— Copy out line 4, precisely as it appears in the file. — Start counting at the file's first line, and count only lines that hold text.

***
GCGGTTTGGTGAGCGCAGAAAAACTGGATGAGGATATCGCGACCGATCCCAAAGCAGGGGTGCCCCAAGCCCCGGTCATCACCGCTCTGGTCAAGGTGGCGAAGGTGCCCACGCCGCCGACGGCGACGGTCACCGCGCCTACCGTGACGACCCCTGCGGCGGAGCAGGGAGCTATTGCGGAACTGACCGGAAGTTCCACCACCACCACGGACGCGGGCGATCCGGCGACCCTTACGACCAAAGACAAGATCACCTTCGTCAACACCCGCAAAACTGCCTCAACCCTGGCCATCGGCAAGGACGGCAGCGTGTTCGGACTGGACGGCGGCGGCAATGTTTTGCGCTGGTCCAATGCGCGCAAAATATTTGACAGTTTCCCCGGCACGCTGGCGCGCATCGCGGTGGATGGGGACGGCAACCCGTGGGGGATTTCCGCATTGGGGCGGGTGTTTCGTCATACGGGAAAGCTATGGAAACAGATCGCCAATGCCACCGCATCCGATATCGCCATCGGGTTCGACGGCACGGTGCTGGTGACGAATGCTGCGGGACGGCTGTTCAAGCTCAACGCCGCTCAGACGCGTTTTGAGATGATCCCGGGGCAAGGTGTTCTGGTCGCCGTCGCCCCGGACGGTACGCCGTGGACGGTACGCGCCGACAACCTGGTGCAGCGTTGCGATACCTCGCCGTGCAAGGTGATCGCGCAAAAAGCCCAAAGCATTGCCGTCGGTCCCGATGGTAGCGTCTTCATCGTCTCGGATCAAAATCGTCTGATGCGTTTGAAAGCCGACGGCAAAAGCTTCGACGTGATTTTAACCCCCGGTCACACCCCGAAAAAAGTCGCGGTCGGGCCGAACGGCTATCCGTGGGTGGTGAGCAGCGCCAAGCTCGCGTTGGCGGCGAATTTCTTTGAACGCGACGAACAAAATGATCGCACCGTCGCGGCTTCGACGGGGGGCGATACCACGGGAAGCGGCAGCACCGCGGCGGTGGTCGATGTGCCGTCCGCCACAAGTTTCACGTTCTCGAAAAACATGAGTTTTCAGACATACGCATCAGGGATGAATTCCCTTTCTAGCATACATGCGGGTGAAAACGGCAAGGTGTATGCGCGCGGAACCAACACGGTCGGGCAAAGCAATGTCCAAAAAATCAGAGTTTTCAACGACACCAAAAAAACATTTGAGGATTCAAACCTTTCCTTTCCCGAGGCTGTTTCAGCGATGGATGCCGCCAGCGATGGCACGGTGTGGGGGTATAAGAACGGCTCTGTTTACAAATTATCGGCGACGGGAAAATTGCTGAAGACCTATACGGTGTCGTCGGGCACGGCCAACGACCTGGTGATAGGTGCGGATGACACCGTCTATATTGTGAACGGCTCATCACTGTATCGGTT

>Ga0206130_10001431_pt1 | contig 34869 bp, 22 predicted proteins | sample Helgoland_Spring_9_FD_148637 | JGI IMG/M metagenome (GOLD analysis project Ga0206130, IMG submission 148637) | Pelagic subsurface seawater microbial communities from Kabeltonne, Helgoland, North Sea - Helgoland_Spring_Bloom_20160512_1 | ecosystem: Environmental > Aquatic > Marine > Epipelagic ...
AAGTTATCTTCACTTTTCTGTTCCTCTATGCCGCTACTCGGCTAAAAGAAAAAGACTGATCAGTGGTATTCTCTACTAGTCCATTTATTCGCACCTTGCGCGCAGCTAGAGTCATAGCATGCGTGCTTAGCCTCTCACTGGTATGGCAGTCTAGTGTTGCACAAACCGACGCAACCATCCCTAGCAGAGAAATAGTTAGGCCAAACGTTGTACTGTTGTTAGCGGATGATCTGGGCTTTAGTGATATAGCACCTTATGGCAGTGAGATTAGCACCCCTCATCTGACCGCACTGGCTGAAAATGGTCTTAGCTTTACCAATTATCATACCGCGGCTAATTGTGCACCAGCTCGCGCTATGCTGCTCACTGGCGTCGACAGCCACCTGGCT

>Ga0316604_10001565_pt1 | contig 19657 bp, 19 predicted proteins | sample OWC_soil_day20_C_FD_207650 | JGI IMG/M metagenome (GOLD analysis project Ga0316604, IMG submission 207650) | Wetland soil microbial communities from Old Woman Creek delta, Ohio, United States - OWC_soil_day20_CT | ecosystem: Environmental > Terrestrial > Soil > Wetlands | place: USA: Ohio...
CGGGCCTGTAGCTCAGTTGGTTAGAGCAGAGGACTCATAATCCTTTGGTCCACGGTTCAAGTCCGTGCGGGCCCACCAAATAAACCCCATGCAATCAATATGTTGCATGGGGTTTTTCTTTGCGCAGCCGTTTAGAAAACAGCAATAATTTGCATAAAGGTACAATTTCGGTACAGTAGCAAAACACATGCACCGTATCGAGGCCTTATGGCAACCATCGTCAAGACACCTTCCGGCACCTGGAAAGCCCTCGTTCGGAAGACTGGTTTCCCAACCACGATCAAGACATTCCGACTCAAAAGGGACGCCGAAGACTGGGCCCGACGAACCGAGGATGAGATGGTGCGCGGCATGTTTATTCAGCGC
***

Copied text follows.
>Ga0316604_10001565_pt1 | contig 19657 bp, 19 predicted proteins | sample OWC_soil_day20_C_FD_207650 | JGI IMG/M metagenome (GOLD analysis project Ga0316604, IMG submission 207650) | Wetland soil microbial communities from Old Woman Creek delta, Ohio, United States - OWC_soil_day20_CT | ecosystem: Environmental > Terrestrial > Soil > Wetlands | place: USA: Ohio...